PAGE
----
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Soundcheck in Vienna, 2002. Photo by Dieb13.

AH You once told me that you went through a period when you were having doubts about performing, or the logic of the “performance” in general. But you need performance because your music happens in real time. You need people to witness that happening.

KM Yes, that’s how I make music. The combination of that time and that space with those people. Though having said that, I did have a great gig alone in the studio this afternoon.

AH So what is the relationship between how you approach performing, which is so much about that particular place at that particular time, with how you approach making a record?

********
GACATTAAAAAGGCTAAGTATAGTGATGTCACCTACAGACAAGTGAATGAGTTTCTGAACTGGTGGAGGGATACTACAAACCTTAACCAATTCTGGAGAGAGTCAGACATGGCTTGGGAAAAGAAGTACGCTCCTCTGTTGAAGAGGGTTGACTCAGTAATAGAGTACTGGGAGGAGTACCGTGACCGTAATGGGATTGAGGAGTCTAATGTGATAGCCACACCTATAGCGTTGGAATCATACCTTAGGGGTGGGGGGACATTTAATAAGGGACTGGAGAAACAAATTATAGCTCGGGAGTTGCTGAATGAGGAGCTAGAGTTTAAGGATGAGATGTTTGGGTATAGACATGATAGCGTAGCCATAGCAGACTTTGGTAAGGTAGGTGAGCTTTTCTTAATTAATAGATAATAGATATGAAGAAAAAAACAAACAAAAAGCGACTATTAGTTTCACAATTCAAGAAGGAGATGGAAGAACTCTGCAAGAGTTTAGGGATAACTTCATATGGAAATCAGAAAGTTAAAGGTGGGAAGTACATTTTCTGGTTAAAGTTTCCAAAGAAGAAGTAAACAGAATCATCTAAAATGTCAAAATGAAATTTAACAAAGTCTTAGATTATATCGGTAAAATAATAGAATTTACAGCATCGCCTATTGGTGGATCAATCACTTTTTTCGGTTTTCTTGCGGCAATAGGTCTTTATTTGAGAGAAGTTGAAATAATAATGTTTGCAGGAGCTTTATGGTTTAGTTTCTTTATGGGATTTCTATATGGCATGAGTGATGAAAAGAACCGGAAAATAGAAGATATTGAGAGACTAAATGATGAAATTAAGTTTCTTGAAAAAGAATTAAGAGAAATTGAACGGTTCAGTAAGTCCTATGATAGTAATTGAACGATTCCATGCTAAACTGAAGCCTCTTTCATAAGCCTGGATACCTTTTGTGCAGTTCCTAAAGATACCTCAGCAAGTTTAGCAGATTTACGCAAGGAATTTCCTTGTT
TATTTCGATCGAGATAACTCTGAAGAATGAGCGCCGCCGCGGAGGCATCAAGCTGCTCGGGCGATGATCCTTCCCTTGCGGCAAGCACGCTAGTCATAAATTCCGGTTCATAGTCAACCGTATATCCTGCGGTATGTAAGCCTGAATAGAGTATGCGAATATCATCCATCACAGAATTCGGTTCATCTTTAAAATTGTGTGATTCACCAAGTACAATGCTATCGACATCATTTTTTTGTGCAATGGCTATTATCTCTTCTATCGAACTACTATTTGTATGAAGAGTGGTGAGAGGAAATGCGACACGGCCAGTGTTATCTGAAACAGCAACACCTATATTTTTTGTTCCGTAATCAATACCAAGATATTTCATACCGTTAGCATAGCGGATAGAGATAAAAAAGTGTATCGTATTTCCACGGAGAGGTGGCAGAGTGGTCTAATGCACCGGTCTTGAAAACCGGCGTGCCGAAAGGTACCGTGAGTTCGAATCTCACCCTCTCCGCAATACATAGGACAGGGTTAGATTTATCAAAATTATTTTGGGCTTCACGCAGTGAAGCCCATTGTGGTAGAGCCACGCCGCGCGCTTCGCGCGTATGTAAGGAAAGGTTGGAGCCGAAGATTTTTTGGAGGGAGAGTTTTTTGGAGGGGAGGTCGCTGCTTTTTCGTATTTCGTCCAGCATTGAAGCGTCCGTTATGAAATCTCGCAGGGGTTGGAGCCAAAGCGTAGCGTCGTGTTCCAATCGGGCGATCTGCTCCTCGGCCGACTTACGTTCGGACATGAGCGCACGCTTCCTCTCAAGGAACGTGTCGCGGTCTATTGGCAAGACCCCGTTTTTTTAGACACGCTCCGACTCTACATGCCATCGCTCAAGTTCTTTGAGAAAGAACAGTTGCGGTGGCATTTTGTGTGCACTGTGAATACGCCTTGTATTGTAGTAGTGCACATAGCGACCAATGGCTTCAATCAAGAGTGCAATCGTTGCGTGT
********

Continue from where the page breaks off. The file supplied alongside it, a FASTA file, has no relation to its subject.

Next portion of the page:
KM Ah, that’s interesting. I listen to the recordings I have of the live shows and say, This is great, this is terrible. My first four CDs were pretty much all performances with some bits edited out.

AH I’m looking at your album cd dd, which says, “converting live things in situ from Italy, Belgium, and Scotland.”

KM Each CD progressively became more and more edited in the studio. Two years after ddcame cd eb and flo, where I let go of the violin completely and was using the theremin as the sound source, along with recordings of bits from lots of different gigs. I pulled them all together in the studio. It’s much more post-event structured than the other records.

AH It sounds like gathering data from field research. You travel and perform in these disparate places and compose a sonic map of sorts, of how these sites shape your sound material.